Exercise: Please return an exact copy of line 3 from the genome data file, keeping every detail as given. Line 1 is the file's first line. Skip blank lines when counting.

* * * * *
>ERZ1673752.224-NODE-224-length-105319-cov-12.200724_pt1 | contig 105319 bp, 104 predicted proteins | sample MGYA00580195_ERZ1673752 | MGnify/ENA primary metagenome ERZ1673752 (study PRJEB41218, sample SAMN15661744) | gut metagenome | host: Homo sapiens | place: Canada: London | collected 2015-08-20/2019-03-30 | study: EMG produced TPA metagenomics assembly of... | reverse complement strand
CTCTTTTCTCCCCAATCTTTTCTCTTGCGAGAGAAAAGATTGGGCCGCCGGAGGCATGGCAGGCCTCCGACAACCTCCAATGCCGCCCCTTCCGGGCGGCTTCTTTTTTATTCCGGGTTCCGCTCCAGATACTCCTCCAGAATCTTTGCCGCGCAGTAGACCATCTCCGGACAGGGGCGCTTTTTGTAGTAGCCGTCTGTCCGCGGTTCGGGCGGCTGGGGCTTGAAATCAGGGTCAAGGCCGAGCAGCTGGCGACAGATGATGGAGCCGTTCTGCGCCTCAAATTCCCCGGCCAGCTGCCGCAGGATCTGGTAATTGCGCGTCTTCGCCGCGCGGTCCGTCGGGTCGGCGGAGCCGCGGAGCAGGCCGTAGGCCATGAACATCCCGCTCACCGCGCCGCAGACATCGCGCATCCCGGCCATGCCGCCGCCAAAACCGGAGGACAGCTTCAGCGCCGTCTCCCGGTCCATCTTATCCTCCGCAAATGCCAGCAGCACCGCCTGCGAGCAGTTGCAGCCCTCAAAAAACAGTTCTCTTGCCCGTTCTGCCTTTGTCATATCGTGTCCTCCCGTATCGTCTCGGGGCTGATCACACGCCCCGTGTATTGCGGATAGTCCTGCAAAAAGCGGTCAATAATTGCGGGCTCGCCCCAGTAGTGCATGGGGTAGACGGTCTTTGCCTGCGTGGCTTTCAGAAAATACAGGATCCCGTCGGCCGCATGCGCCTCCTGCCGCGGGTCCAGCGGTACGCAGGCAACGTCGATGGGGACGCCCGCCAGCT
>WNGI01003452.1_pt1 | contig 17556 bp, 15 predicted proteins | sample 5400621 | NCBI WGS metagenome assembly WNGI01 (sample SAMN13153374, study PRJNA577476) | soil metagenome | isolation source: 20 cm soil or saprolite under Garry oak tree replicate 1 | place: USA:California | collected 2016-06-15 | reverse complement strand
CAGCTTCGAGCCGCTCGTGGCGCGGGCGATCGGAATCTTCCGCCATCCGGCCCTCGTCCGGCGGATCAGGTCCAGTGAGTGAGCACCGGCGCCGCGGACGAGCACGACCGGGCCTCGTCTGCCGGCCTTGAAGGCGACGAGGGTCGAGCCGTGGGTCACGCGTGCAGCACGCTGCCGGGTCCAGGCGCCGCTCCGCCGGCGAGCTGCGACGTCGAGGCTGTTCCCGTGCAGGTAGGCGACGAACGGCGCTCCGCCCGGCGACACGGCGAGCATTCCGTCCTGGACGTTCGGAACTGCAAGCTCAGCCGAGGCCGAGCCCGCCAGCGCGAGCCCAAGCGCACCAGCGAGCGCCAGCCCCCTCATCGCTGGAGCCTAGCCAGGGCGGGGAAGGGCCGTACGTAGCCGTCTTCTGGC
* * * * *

>WNGI01003452.1_pt1 | contig 17556 bp, 15 predicted proteins | sample 5400621 | NCBI WGS metagenome assembly WNGI01 (sample SAMN13153374, study PRJNA577476) | soil metagenome | isolation source: 20 cm soil or saprolite under Garry oak tree replicate 1 | place: USA:California | collected 2016-06-15 | reverse complement strand